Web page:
PEACE AND SERENITY DOWN BY THE RIVERSIDE
A family’s Eastern Townships country home provides year-round tranquility
BY SUSAN SEMENAK
PHOTOGRAPHY: JEAN BLAIS
STYLING: JEAN MONET
It was the river that first captured their imagination. A clear, cool river whose rocky bottom glistened through rushing water.
The Jackson River runs through the 17-acre Eastern Townships property that a Montreal couple bought as a weekend escape. The homeowners, Christian and Chantal, are avid outdoorspeople, as are their three children, aged 17, 19 and 21. They cross-country ski in winter and kayak in summer. Sometimes, Christian grabs his fishing pole and ambles down a path to the river and, if he’s lucky, pulls out a perch or two.
This is exactly what the family had been yearning for – a place to get away from the busyness of weekday life, to find solace in the rustle of leaves, the splash of water, the calming presence of distant mountains. In awe of the unspoiled beauty of their new place, the homeowners agreed to place 12 acres of the Sutton property into a land trust, guaranteeing that it will never be developed. “We wanted an opening onto the forest. We wanted the feeling of being outside even when inside,” says Chantal. “And in this house on this spot, surrounded by trees, every season has its own special charm.”
The homeowners, working with architect Rob Miners, a partner at the Montreal firm Studio MMA Architecture + Design, and with Frelighsburg-based Constructions Boivin Inc., set about designing a one-and-a-half-storey contemporary house that felt open and expansive, but still intimate.
Her number one request, Chantal says, was for ample and unadorned windows with large expanses of glass without divisions. “Too many country houses have these small windows. What we wanted was large and unfettered views, from every possible angle,” she says.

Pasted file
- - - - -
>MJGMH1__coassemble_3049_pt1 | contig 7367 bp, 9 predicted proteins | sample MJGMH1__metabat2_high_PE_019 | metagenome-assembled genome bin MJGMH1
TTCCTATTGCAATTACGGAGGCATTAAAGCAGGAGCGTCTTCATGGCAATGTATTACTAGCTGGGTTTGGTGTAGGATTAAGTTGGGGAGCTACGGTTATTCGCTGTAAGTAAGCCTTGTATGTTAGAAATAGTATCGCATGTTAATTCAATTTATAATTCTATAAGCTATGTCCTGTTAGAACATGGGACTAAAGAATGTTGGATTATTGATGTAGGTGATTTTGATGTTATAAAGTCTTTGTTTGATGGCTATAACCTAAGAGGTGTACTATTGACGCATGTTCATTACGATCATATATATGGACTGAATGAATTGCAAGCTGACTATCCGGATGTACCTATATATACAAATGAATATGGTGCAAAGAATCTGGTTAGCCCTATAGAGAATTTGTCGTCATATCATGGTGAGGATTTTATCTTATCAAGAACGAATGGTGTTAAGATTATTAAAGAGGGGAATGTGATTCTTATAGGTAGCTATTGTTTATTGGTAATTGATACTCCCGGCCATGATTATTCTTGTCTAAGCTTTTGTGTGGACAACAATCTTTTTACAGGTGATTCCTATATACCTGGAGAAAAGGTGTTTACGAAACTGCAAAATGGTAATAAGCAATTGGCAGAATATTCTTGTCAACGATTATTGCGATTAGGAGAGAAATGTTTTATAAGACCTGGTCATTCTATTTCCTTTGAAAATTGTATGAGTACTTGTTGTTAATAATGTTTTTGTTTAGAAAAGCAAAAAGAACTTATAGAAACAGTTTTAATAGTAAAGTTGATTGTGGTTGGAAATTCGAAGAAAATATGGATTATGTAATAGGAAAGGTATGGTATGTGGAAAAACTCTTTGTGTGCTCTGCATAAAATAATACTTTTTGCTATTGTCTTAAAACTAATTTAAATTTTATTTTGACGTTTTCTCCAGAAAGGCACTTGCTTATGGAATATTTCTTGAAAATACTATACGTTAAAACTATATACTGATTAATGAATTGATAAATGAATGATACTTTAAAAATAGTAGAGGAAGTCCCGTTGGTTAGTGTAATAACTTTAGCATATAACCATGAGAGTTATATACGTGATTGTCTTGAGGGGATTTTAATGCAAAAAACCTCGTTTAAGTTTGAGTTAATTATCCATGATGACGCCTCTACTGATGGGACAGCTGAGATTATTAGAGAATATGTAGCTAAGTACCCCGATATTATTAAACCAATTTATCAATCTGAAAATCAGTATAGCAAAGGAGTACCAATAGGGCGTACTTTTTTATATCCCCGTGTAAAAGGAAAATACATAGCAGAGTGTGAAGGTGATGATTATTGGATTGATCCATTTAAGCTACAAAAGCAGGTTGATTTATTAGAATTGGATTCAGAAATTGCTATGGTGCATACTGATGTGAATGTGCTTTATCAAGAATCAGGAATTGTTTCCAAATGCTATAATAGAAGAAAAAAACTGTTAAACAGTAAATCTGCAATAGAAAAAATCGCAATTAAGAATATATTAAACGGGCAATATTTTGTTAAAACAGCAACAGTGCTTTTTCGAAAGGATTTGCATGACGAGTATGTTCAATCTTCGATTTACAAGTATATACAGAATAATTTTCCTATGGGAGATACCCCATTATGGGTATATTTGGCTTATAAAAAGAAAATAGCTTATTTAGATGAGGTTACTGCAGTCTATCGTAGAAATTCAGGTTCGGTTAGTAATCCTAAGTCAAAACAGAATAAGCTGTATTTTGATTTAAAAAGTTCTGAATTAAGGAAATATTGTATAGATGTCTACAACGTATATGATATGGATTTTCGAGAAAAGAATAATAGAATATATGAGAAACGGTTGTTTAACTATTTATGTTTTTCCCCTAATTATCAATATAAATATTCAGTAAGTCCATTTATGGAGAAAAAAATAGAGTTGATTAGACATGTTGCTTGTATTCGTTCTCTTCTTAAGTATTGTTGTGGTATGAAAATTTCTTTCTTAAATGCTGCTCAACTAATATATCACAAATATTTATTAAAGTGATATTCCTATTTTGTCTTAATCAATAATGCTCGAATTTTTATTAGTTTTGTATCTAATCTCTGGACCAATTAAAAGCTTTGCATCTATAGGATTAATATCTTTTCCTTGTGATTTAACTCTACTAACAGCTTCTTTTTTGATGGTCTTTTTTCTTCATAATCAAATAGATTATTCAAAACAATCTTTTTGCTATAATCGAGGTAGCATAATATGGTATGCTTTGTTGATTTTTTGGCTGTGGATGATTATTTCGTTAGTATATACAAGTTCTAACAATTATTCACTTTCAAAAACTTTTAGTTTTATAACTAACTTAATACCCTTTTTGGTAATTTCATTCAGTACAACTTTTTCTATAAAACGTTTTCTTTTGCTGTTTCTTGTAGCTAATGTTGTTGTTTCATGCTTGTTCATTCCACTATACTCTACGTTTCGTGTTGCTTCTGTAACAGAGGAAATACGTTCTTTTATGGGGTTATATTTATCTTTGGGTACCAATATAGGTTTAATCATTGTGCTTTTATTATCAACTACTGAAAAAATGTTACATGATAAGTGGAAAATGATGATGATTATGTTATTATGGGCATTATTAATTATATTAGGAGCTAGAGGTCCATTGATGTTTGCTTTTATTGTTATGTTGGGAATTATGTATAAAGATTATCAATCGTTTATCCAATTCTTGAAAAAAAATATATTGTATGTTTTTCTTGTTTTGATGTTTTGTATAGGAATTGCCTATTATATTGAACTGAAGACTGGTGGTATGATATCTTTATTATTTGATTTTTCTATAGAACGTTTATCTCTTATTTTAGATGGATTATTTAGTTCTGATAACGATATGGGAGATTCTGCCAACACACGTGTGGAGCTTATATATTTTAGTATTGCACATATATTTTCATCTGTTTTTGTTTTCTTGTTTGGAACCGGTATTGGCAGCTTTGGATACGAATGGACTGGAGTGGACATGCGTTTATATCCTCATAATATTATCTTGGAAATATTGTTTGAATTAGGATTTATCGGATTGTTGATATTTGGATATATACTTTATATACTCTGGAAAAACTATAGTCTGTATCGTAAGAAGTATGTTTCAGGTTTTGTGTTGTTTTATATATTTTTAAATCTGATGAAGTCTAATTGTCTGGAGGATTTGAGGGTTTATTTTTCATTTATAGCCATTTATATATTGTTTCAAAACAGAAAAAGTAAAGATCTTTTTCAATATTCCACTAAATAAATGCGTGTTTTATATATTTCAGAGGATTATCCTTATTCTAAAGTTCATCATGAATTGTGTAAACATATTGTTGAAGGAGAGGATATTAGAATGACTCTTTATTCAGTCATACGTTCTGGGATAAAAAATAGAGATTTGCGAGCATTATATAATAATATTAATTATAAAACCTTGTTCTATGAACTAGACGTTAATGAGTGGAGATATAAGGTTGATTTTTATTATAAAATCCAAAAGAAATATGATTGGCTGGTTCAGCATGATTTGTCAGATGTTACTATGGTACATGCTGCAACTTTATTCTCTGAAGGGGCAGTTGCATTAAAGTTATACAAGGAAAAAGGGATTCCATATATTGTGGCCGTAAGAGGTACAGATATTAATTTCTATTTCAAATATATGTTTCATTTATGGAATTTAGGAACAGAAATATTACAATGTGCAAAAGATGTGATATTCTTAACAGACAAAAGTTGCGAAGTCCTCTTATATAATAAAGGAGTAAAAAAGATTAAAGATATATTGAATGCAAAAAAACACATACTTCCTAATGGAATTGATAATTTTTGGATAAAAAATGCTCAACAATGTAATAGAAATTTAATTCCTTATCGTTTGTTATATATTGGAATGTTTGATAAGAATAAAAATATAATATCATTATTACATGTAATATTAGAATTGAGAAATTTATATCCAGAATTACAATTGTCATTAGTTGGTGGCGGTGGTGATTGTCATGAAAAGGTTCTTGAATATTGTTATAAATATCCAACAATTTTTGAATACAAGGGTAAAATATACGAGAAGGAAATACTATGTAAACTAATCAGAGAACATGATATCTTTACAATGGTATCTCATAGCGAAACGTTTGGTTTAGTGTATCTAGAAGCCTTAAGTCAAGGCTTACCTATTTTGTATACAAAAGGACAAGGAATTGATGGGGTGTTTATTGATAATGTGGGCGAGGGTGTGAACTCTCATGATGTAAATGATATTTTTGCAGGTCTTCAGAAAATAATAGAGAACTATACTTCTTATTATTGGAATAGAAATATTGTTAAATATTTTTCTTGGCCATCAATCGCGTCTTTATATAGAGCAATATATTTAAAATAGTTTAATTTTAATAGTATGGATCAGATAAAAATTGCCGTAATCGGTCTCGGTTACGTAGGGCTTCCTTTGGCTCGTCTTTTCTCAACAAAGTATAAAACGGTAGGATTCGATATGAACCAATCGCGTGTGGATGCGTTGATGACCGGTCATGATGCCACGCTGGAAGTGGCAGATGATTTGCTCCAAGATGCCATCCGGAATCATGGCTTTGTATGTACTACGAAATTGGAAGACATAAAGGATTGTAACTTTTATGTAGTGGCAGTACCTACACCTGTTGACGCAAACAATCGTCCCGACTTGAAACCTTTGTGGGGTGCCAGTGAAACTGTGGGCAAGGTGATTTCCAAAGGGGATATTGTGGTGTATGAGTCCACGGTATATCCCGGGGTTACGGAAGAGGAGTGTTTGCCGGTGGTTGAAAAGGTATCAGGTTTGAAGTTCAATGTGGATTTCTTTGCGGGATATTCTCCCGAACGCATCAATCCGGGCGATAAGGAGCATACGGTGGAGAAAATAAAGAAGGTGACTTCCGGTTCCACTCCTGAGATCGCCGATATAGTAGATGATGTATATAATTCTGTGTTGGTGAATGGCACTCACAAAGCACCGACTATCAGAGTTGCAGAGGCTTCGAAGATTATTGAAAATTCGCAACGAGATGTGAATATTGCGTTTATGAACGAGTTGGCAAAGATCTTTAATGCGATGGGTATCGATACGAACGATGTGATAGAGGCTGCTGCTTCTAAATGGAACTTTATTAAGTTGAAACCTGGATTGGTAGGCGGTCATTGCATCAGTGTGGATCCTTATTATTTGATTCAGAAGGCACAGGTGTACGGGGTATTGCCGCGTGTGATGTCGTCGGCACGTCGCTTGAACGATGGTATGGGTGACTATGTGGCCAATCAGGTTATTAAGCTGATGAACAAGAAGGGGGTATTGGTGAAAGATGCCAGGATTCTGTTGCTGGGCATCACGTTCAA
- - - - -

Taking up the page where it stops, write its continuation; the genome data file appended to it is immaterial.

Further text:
The couple looked to the architecture styles of West Coast houses, such as those in British Columbia and Oregon, whose style is clean, but natural. They asked Miners to incorporate BC fir in the interior beams and also as majestic columns outside. They clad the bottom portion of the house’s exterior in slate-grey stone and the rest in wood siding.
Wherever possible, they blurred the boundaries between indoors and out. The floors, for example, are polished concrete throughout the house. The same material is used on the floors of the patios, but left unpolished.
Sometimes, the homeowners reached right into the landscape. They saved rock from the excavation and incorporated it into a large rock garden. One impressive feature is a pair of moss-covered boulders that were a consideration in the siting of the house. “The house was sited, in part, to allow the homeowners to appreciate these large, moss-covered boulders from their living spaces. They’re beautiful, natural elements,” says Miners.
“You come up a long, winding road, along the driveway and as you turn a corner, the house is revealed, perched above the rock garden that climbs from the driveway,” he says.
The front entrance opens to the east – or sunrise – terrace. Grand and impressive as it is, the entrance features a few of the friendly details for which Studio MMA Architecture + Design is known. For instance, the architects did away with the need for a downspout by incorporating a rain chain, which diverts water from the roof to the ground in a graceful swirl.
Once inside the front door, guests are welcomed in a large entry lit from a skylight. There’s a bench for removing shoes, and ample storage for coats and boots. At the other entrance, dubbed the “ski door,” the architects incorporated an outdoor shower for washing off after summer sports and a ski-waxing zone for winter – plus ample storage for all the paraphernalia.
The house stretches north-south to make the most of eastward mountain views. Its living spaces were positioned so that the large, open kitchen and living room with their 12-foot-high ceilings captured natural light from sunrise to sunset. At the north end, the bedrooms are tucked inside a cozy space up a few stairs.
“We wanted the house to be clean and modern, but comfy, too,” says Miners. “And everywhere we could, we brought nature into the equation.”